Scrapping free TV licences for elderly would hit 2.4million pensioners who live alone, Labour say 

Scrapping free TV licences for elderly would hit 2.4million pensioners who live alone, Labour say 

Scrapping free TV licences for the elderly would hit 2.4million pensioners who live alone, Labour said last night. The BBC has started a consultation

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Scrapping free TV licences for the elderly would hit 2.4million pensioners who live alone, Labour said last night.

The BBC has started a consultation on ways to remove the concession from the over-75s from 2020 – or reduce the number receiving it.

Tom Watson, Labour’s culture spokesman, warned that the option of getting rid of the free licences altogether would have a severe impact on the lonely.

‘It’s at Christmas time that the harsh reality of loneliness is felt most keenly across this country,’ he said. ‘If any single older person living on their own loses their free TV licence because the Government has devolved spending cuts to the BBC it will be a tragedy.

Scrapping free TV licences for the elderly would be 'callous' and hit 2.4million pensioners who live alone, Labour said last night

Scrapping free TV licences for the elderly would be 'callous' and hit 2.4million pensioners who live alone, Labour said last night

Scrapping free TV licences for the elderly would be ‘callous’ and hit 2.4million pensioners who live alone, Labour said last night

‘The word callous won’t cut it, particularly when the Conservatives promised to keep TV licences in their last manifesto and when pensioner poverty is on the rise. We must protect older people living on their own – the Government must step in and save free TV licences for the over-75s.’

Mr Watson pointed to statistics from the House of Commons library that predict around 2.4million people aged 75 or more will be living alone in 2020.

The library also estimates that there are likely to be 751,000 people in this age group living alone and in receipt of pension credit in 2020/21. This means that were the free licence concession limited to just those eligible for the benefit – which is another of the BBC’s options – then 1.6million pensioners living alone would still lose their free licence.

In 2020, the BBC will take over from the Government the responsibility of funding the concession, which is worth £150.50 per home.

Labour said free TV licences were an important benefit for older people who suffer disproportionately from loneliness and social isolation.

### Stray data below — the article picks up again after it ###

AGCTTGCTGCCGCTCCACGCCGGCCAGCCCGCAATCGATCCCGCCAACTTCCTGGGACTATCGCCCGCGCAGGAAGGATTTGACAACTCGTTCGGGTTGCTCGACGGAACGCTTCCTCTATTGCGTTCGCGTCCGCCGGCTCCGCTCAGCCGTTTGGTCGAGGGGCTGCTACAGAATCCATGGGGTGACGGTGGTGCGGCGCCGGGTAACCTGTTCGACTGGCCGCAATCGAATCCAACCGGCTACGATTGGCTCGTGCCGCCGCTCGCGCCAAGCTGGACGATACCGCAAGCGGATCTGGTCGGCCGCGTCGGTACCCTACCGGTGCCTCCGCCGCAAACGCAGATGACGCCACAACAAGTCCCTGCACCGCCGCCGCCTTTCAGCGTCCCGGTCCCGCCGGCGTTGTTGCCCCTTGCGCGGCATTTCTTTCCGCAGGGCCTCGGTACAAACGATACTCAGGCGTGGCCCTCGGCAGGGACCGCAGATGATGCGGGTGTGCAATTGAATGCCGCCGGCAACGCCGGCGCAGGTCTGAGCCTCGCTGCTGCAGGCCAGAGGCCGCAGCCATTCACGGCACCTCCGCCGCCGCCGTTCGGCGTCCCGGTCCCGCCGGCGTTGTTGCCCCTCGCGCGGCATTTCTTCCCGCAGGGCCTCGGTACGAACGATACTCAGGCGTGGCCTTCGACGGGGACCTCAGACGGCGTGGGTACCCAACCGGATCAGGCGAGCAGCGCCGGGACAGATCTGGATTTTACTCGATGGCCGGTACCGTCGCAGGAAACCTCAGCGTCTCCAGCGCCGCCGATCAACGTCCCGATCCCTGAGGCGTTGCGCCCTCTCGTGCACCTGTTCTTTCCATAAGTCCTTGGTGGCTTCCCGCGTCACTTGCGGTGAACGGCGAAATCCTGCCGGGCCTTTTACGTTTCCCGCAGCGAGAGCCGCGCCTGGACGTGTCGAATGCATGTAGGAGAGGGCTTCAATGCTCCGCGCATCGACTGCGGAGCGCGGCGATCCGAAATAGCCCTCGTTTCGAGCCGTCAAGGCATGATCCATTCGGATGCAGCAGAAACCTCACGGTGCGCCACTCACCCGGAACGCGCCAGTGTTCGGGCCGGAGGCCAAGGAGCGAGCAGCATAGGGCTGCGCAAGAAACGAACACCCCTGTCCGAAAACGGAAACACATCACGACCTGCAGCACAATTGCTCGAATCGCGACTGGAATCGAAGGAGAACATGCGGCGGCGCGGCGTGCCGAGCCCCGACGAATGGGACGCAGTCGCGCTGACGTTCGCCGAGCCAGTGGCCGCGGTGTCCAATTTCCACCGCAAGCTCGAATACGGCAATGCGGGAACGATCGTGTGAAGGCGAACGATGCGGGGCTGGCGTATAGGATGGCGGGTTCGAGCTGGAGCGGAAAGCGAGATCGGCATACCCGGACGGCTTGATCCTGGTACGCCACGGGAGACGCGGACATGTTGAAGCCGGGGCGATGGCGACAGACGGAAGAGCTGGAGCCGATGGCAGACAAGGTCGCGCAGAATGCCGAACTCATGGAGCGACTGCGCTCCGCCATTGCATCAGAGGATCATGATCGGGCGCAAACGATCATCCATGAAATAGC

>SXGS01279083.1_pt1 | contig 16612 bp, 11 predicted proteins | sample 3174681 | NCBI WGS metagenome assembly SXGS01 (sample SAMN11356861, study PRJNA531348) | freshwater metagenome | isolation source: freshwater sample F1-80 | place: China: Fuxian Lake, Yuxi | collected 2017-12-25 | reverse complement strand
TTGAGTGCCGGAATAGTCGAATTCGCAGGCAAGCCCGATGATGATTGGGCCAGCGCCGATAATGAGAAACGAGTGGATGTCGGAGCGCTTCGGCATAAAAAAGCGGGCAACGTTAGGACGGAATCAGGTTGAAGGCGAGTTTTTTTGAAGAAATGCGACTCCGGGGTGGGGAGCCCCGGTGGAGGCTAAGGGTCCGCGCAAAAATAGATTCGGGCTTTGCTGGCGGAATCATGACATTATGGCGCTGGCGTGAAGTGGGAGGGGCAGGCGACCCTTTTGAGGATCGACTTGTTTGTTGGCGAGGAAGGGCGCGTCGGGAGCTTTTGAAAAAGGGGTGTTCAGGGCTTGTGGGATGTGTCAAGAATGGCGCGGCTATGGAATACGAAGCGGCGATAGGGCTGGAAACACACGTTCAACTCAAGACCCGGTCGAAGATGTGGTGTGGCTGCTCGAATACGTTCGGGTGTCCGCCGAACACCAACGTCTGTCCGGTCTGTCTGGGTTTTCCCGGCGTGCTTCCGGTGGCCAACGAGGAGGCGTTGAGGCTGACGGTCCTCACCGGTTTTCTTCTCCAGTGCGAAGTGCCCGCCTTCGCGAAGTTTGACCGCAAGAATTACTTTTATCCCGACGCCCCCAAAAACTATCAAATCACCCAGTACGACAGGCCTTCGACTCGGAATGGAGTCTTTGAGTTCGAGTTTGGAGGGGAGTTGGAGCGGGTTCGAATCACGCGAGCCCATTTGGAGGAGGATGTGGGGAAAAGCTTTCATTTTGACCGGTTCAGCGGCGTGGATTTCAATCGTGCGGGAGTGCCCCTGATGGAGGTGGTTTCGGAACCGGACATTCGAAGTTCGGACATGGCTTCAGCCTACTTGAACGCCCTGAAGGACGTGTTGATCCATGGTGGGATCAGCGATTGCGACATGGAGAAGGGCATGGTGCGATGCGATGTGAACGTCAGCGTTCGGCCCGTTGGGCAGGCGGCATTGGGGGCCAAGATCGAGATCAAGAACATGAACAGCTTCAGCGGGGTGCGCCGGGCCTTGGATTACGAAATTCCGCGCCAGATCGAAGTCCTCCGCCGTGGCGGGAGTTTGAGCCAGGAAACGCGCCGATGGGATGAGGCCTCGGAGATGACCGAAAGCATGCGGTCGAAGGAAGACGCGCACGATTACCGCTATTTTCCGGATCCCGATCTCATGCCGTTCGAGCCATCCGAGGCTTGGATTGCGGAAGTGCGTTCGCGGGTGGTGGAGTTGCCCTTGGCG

The Campaign to End Loneliness has found that 40 per cent of older people say television is their main source of company.

Christmas is a particularly bad time for loneliness and analysis by Age UK found that almost a million pensioners do not see or hear from anyone over the festive period.

The Campaign to End Loneliness has found that 40 per cent of older people say television is their main source of company

The Campaign to End Loneliness has found that 40 per cent of older people say television is their main source of company

The Campaign to End Loneliness has found that 40 per cent of older people say television is their main source of company

Caroline Abrahams, the charity’s director, says pensioners are among the BBC’s most loyal and committed viewers and listeners.

A BBC spokesman said: ‘Free TV licences for people over 75 are expected to cost £745million a year by 2021/22, and government funding for the scheme ends in June 2020.

‘That’s why we have set out a range of options in our consultation – each has merits and consequences, with implications for the future of the BBC, and for everyone, including older people. We need to hear views to help the BBC make the best and fairest decision.’

The BBC it considering several options for reforming the scheme. These include raising the age of eligibility for a free licence to 80, which would align the scheme with other benefits, such as higher winter fuel payments. This would cut the cost by about a third to £481million but leave 1.87million households paying the full fee.

An estimated 4.5million homes receive free television licences. The perk was introduced in 2001.

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